The first was the ability of companies like Netflix to go directly to consumers with its content, rather than through a wholesaler.

That, Bewkes said, has been good for consumers, but it's made the environment challenging for Time Warner, which has traditionally reached consumers through wholesalers like a local cable company. Netflix, he said, has tons of information and data on its customers -- who they are, what they watch and how -- which can help Netflix determine what new content to create and what offers they can use to incentivize subscribers to stay.

The other shift has come in what Bewkes described as a "major change in advertising." Digital platforms like Google and Facebook have allowed companies to get more sophisticated in their targeting of consumers, which is far more preferable to advertisers than the less-targeted advertising offered on TV.

"They can sell a Chevy ad just to people who are trying to buy a car," Bewkes said. The result is that companies are "moving away from television advertising in general."

Bewkes claimed that Time Warner doesn't have the engineers or technology platform to keep up with a company like Google, which he said is "taking the lion's share of advertising."

The testimony from Bewkes marked a pivotal juncture of the trial, which started last month. Randall Stephenson, the CEO of AT&T, is expected to testify on Thursday.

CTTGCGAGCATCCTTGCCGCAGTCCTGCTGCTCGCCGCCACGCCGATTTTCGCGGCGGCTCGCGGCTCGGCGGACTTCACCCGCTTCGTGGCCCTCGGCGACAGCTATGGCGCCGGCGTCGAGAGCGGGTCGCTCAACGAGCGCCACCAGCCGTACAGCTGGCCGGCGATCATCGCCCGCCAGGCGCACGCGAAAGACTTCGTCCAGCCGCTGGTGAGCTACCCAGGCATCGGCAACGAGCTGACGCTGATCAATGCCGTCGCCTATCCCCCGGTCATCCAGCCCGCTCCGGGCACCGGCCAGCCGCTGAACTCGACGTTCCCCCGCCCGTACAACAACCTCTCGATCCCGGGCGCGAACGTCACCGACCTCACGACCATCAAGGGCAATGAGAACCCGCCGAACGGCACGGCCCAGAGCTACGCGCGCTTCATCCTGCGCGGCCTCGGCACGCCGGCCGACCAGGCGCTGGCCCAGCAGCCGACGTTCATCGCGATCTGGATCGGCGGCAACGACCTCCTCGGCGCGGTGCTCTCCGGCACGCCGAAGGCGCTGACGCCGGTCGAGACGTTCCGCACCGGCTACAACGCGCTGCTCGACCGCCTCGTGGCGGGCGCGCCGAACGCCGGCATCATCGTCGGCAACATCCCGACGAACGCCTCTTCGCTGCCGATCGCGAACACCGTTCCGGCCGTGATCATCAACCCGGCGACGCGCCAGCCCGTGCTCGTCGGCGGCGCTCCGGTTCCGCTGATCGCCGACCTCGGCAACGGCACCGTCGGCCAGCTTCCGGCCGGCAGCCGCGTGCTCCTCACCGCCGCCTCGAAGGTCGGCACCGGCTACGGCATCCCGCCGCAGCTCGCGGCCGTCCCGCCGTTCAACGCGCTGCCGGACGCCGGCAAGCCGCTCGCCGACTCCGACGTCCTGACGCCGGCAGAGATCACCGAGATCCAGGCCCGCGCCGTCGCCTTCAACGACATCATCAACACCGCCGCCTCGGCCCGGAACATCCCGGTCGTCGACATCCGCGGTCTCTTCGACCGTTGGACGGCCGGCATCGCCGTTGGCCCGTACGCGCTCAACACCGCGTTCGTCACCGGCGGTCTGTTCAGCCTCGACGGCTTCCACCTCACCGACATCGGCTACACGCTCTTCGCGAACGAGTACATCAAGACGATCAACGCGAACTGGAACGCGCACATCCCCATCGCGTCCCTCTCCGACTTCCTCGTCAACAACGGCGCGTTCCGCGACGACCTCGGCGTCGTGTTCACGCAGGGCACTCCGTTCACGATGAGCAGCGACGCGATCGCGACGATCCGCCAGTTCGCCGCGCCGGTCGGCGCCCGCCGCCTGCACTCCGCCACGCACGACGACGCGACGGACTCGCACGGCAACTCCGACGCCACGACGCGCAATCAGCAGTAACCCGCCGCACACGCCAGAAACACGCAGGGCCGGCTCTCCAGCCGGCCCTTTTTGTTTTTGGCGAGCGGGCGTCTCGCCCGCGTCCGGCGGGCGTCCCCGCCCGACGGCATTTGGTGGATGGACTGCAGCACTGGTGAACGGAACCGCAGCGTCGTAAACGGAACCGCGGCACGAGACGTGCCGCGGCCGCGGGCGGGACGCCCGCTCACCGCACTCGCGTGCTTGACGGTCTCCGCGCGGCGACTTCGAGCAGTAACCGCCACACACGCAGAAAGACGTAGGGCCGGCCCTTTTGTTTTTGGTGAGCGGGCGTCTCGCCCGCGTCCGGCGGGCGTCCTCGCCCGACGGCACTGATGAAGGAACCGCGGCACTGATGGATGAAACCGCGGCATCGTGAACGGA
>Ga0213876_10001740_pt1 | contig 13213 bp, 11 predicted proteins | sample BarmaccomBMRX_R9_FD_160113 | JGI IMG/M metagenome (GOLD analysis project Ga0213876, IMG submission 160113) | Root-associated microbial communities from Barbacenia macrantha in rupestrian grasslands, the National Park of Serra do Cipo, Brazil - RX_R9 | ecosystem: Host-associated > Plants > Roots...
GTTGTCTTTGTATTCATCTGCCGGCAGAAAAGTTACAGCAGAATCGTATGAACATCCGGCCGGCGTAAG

AT&T announced its intention to acquire Time Warner and its robust content portfolio back in October 2016. Shortly thereafter, Bewkes said he would step down after the deal closed.

But the Justice Department threw a wrench in those plans when it sued to block AT&T's bid in November of last year. Over the last four weeks, lawyers for the government have argued that AT&T would use Time Warner content to exert unfair leverage over its competitors in the pay TV arena in an effort to draw consumers to DirecTV, which is owned by the telecommunications giant.

Bewkes said he never discussed the idea of using Turner content as leverage to benefit AT&T while planning the merger with Stephenson or any other AT&T representative.

"I think we need competition," Bewkes said Wednesday, adding that he believes leveling the playing field with Google, Amazon and Facebook would be good for consumers.

Bewkes tangled with government attorney Claude Scott on cross examination, saying he was misinterpreting the state of the industry and Time Warner's data.

Scott used internal Time Warner reports to show that its revenue has actually gone slightly up in recent years, indicating that the company was not in such dire straits as it competes with the newer technology companies. But Bewkes said that when accounting for inflation, the revenue was actually flat.